One thing is virtually certain: Tony Blair's new business-friendly Labour Party, when and if it comes to power, will seek to introduce a national minimum wage (NMW). Labour claims that a minimum wage is required as a matter of social justice, to reduce poverty. The business community, by and large, remains to be convinced that it will have any discernible impact in this area, since the poor are often not members of the workforce. And many businessmen strongly suspect that, by increasing labour costs, an NMW will adversely affect both employment and competitiveness.
`An NMW weakens the link between performance and pay by granting large increases unjustified by productivity. It would certainly lead to powerful inflationary pressures,' comments the Confederation of British Industry. `The price of labour should be no more regulated than the price of other factors of production. The concept of a minimum wage has no validity in a market economy,' insists the Institute of Directors. It's evident that a high proportion of senior managers implicitly accept the neo-classical economic arguments, and a lot of them find the subject unworthy of discussion.
Economists are themselves deeply divided on this issue, as on so many things. But given the prospect of a general election - and a possible Labour victory - the focus will shift rapidly from argument about the principle of an NMW to the actual assumptions and arithmetic. According to Paul Gregg at the National Institute of Economic and Social Research: `The action will be on setting a rate.'
Labour's economic policy committee has yet to decide on the details, although Blair has reiterated that care must be taken to avoid any adverse impact on the job market. Last September the Trades Union Congress voted for an initial target of half male median earnings, rising later to two-thirds of average earnings. Under this formula and under present conditions, according to researchers at the Transport and General Workers Union, the NMW would be set at £4.15 an hour from day one. However the TUC's spokesman is careful to add that such details as the basic working week, and the treatment of holidays and overtime earnings, would be wide open for discussion.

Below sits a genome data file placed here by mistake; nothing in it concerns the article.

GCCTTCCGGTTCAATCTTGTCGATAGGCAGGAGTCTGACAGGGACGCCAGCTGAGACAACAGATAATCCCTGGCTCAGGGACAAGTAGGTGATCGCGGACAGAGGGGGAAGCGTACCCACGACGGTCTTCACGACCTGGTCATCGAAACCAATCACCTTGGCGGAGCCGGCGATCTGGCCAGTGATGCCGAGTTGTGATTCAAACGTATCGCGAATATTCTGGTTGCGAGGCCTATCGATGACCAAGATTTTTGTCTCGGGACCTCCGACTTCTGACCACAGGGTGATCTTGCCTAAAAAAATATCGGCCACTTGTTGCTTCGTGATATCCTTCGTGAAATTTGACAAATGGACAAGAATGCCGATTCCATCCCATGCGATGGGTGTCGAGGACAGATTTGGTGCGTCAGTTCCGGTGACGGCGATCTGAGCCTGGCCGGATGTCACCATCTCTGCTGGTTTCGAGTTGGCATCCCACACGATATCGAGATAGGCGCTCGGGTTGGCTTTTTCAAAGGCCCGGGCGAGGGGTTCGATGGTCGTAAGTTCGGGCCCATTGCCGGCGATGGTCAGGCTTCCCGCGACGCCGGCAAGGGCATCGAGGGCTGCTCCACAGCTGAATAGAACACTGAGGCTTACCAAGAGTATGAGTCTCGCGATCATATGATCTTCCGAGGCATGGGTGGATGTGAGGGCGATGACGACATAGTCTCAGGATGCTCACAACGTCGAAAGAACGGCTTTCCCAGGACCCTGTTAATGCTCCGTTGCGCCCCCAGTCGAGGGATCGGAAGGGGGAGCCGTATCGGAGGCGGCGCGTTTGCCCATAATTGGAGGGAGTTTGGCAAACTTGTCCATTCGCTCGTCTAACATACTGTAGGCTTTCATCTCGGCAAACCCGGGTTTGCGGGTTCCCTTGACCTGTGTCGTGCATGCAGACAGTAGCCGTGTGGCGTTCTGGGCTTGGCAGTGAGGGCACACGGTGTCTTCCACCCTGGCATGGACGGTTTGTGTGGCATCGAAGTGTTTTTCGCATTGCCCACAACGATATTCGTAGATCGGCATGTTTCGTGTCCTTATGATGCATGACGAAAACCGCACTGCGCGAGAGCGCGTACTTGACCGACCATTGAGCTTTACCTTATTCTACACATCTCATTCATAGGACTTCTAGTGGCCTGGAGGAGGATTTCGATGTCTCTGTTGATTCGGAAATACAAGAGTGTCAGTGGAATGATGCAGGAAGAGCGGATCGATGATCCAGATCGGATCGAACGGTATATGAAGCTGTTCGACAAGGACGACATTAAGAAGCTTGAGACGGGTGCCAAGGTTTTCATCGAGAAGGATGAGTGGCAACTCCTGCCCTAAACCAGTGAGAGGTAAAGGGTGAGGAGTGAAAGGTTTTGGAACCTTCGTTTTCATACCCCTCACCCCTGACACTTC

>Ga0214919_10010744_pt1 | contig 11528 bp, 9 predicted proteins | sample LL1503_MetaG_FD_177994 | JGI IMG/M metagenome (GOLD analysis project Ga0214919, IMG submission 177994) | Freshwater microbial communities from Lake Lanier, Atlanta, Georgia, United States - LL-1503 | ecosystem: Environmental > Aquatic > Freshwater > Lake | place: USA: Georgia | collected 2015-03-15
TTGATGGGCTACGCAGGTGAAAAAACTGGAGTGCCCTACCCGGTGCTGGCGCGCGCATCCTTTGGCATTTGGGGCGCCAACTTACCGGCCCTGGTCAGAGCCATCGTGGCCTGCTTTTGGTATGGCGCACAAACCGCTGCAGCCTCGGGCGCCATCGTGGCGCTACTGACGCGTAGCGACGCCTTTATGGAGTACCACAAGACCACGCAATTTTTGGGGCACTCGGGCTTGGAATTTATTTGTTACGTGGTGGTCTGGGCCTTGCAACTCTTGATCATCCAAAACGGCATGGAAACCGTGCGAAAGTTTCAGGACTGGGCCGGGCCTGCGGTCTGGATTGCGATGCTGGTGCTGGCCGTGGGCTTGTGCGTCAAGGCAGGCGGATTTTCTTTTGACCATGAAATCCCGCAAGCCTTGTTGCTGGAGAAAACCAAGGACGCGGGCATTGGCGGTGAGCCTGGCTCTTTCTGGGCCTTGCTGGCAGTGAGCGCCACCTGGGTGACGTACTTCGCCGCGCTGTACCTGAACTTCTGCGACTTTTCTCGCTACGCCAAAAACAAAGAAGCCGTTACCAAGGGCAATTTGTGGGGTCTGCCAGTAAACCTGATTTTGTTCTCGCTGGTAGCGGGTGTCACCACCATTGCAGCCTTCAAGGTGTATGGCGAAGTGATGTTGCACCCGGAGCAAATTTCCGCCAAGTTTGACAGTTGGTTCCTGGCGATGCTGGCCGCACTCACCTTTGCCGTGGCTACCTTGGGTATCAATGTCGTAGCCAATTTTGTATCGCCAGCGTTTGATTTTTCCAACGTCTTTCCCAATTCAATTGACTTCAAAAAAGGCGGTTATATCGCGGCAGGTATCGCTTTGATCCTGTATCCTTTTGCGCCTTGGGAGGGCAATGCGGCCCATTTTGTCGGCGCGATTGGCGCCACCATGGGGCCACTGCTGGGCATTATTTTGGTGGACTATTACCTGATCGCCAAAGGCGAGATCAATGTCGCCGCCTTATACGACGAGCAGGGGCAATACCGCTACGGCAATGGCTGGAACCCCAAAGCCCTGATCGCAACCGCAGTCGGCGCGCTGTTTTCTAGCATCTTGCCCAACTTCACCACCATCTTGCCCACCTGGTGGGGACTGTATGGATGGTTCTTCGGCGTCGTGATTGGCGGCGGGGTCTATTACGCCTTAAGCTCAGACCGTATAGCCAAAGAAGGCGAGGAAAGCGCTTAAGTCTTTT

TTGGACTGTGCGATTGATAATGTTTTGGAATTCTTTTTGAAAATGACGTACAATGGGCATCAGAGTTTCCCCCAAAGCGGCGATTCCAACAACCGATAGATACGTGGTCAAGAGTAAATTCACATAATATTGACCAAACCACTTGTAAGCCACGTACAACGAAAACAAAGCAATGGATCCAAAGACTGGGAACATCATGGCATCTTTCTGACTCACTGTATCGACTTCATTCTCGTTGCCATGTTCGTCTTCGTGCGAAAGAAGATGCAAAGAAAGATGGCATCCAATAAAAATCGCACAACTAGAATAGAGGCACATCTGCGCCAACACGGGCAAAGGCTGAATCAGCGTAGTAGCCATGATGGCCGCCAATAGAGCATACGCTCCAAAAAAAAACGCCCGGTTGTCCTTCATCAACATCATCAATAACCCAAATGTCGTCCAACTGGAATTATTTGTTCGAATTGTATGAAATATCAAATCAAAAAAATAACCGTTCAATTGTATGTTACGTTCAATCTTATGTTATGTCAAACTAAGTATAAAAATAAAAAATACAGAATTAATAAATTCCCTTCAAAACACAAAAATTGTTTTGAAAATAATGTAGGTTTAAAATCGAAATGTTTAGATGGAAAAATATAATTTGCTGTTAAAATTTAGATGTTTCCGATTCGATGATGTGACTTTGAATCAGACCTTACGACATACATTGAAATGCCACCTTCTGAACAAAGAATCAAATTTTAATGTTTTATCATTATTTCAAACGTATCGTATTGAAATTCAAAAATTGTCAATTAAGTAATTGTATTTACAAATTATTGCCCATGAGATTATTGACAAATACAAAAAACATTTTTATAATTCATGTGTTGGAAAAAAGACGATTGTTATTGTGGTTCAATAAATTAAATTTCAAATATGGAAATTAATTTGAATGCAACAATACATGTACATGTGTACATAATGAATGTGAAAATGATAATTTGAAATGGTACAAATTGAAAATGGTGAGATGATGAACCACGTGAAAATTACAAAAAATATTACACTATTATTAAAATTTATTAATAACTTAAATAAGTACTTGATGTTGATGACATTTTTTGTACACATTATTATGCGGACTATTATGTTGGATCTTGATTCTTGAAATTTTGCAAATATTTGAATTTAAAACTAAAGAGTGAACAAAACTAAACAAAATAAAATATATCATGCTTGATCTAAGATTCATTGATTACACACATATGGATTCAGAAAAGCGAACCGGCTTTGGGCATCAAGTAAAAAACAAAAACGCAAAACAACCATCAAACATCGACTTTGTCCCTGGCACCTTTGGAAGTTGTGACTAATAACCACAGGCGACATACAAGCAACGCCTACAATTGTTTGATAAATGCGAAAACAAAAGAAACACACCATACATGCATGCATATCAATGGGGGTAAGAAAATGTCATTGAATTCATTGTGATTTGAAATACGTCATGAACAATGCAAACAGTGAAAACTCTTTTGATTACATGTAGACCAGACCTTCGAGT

The CBI calculates that an NMW of around £4.05 an hour would add £3.5 billion to employers' direct wage costs; also that - with minimal allowance for restoration of differentials - about 150,000 jobs could be lost, which would hurt female workers, in particular, and possibly the young as well. Economist Gregg agrees that much over £4 would be unacceptable, mainly because it would `drag in vastly too many people'. But he is firmly pro-NMW because of its effect on poverty. The benefits system requires urgent overhaul to encourage more people back to work, he argues, `but we need a minimum wage on the other side'.
In France and Holland - where it exceeds 50% of average earnings - the NMW has almost certainly had a damaging effect on jobs. But other international comparisons tell a different story, claims Gregg. In the US, where the minimum is below 50% of the average, it's possible to examine the consequence of uprating in particular sectors in different states: `The effects are very small one way or the other - basically they're zero'. Gregg thinks that a British NMW could fairly be pitched at the £3.70-£3.80 level. But rather than `inventing rates' for the UK, he suggests another approach: examine the pay distribution in traditionally low-paid sectors, such as retailing or textiles, with a view to pulling up the earnings of, say, the lowest paid 5% - not 15% or 20%. `That would seem to be a sensible starting point.'
It's not quite so appealing when seen from the perspective of Edmund Gartside, chairman of Shiloh, textile spinners of Oldham. Gartside is opposed to an NMW in principle, but also for the knock-on effect it would be likely to have on differentials and other costs: `When we used to negotiate centrally we always had a problem with overtime'. Besides, he adds, `We often take on people who just want some light work'.
But despite the Thatcher revolution, the free market is still distorted at almost every turn, and rightly so. Christopher Haskins, chairman of Northern Foods, was a member of John Smith's committee on social justice and is therefore one of the comparatively few businessmen happy to embrace a minimum wage in principle. `You wouldn't be opposed to not sending boys up chimneys,' he says. And you can see what he means.